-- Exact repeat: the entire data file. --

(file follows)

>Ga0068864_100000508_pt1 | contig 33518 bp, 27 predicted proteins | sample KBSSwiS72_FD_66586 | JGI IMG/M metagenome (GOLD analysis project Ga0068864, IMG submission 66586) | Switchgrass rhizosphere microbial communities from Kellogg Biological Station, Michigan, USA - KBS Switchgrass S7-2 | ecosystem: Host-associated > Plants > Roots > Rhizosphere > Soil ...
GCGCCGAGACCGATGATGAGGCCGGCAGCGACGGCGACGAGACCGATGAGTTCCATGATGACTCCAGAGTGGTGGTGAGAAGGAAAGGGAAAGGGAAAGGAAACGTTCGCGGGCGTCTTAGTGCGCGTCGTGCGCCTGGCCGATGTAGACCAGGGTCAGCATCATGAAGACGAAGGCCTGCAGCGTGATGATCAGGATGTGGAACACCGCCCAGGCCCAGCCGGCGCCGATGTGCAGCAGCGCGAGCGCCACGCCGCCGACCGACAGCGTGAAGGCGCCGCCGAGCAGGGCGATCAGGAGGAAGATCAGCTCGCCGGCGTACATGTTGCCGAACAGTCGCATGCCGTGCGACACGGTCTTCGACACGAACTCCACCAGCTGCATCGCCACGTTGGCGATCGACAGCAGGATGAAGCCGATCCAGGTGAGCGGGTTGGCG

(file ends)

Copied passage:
>Ga0068864_100000508_pt1 | contig 33518 bp, 27 predicted proteins | sample KBSSwiS72_FD_66586 | JGI IMG/M metagenome (GOLD analysis project Ga0068864, IMG submission 66586) | Switchgrass rhizosphere microbial communities from Kellogg Biological Station, Michigan, USA - KBS Switchgrass S7-2 | ecosystem: Host-associated > Plants > Roots > Rhizosphere > Soil ...
GCGCCGAGACCGATGATGAGGCCGGCAGCGACGGCGACGAGACCGATGAGTTCCATGATGACTCCAGAGTGGTGGTGAGAAGGAAAGGGAAAGGGAAAGGAAACGTTCGCGGGCGTCTTAGTGCGCGTCGTGCGCCTGGCCGATGTAGACCAGGGTCAGCATCATGAAGACGAAGGCCTGCAGCGTGATGATCAGGATGTGGAACACCGCCCAGGCCCAGCCGGCGCCGATGTGCAGCAGCGCGAGCGCCACGCCGCCGACCGACAGCGTGAAGGCGCCGCCGAGCAGGGCGATCAGGAGGAAGATCAGCTCGCCGGCGTACATGTTGCCGAACAGTCGCATGCCGTGCGACACGGTCTTCGACACGAACTCCACCAGCTGCATCGCCACGTTGGCGATCGACAGCAGGATGAAGCCGATCCAGGTGAGCGGGTTGGCG